Karl A. Krueger <firstname.lastname@example.org> wrote:
| William Bland <email@example.com> wrote:
| > Oh, for fsck's sake, what do people get out of doing this kind of thing?
| > Bloody idiots - it's a lot easier to destroy than it is to create.
| Well, since you asked, and since system security is what I do ...
| Seemingly random or purposeless break-ins seem to be done for a number
| of purposes. One of the most widely reported -- "Web site vandalism",
| or kids breaking in to Web sites only to put up rude messages -- was
| pretty common a few years ago, but seems to be much less so now. Recent
| attacks seem to be substantially more sinister in the large.
| One of the most common types of "random" break-ins I see appears to be
| done in order to use the target system as a staging area for other sorts
| of attacks. [...much other good stuff trimmed...]
Yup. One of the reasons I haven't been as active as usual here lately
is that I've been helping a non-profit I'm associated with respond to
a series of attacks on their mail web/mail server. First came the entry
(we're still not sure how, but it was an *old* version of Linux), then
a rather thorough "rootkitting" [including installing modifications to
system calls into the kernel!], then the IRC servers, and the spam bots,
and so on. It was clear that the first intruders were "just having fun",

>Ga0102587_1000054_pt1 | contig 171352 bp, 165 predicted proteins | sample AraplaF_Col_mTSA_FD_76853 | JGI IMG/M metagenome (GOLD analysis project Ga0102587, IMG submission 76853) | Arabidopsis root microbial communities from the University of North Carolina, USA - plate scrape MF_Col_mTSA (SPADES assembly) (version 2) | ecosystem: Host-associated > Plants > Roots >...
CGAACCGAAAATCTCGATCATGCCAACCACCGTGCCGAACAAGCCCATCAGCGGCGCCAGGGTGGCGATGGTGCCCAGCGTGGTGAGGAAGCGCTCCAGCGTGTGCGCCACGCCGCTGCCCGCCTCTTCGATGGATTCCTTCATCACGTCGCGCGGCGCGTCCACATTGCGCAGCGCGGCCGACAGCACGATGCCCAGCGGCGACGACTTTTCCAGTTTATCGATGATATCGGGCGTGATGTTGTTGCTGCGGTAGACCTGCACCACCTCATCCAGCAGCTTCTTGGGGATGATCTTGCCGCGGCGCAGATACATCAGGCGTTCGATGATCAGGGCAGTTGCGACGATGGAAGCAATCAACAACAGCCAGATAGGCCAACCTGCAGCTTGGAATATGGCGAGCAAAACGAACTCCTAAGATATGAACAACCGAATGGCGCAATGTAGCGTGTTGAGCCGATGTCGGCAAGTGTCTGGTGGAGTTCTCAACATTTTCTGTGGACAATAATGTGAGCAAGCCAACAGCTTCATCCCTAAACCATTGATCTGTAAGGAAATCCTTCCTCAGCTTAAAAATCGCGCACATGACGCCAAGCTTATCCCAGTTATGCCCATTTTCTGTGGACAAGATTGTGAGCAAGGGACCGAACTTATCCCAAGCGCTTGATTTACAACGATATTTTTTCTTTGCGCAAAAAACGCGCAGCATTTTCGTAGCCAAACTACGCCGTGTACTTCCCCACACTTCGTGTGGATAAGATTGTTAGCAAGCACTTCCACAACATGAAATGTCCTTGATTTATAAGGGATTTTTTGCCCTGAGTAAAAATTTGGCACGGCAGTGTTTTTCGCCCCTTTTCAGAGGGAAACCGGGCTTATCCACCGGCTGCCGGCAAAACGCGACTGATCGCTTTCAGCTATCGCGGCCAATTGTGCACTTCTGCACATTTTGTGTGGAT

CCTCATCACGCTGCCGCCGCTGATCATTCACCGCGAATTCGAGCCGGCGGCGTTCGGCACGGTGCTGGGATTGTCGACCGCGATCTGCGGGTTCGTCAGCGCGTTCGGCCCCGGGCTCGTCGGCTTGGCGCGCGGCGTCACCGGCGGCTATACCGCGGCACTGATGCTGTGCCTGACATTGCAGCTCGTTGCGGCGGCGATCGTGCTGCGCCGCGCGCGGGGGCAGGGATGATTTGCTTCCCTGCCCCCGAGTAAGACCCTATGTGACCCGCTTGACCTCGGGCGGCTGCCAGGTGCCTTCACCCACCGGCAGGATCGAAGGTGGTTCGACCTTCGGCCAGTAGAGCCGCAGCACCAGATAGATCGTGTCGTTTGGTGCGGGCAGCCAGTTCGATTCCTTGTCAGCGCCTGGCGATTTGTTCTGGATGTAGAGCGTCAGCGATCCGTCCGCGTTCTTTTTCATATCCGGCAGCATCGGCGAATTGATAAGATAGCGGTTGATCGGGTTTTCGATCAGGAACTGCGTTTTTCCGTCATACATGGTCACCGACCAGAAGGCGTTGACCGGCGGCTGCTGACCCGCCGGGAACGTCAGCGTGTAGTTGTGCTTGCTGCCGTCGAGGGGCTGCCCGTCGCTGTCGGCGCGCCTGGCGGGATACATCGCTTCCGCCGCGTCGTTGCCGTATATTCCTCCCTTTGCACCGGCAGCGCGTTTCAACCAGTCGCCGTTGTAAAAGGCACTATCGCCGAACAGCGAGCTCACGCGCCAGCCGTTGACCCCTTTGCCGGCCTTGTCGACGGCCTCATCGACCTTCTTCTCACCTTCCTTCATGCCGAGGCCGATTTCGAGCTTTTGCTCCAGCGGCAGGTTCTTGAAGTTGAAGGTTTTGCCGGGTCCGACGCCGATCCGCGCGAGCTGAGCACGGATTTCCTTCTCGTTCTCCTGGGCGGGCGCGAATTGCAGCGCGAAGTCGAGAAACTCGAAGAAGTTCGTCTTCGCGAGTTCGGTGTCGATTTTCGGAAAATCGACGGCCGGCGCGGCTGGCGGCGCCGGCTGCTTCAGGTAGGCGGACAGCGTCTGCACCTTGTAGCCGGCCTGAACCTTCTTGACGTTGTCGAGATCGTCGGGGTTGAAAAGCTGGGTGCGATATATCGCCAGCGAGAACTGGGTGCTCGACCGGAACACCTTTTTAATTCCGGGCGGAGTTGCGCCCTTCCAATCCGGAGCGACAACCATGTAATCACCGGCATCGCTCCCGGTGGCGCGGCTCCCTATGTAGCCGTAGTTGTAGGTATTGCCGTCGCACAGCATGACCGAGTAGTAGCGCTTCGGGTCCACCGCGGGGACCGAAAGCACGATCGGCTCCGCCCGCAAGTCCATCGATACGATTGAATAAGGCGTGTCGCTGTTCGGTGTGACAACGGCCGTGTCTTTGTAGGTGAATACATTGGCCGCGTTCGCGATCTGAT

while later ones (using backdoors the first set had left behind and had
advertised on chat boards) were much more serious. What few logs weren't
destroyed by the intruders showed that several different groups were
We had to move servers *twice* (with more up-to-date system software)
to get rid of it all [and we're still not 100% sure], due to Trojan
Horses that had been planted in PHP-driven parts of the site and in
[Note: A lot of PHP coders don't seem to realize that PHP is potentially
*very* unsafe, due to the "exec" and "popen" operators, if you don't
*carefully* validate your HTML form data and watch out for how many
times you allow strings to be re-substituted. (Oops. CL's "#." anyone?)]
| Google search: "IRC bot backdoor"
| Google search: "fresh open proxies"
| Google search: "online flood extortion"
Yup, yup, yup -- they did all of that, including installing a
PayPal-lookalike phishing site and then sending threatening mail
to the organization's officers claiming the latter were the phishers.
What a mess... :-(
Rob Warnock <firstname.lastname@example.org>
627 26th Avenue <URL:http://rpw3.org/>
San Mateo, CA 94403 (650)572-2607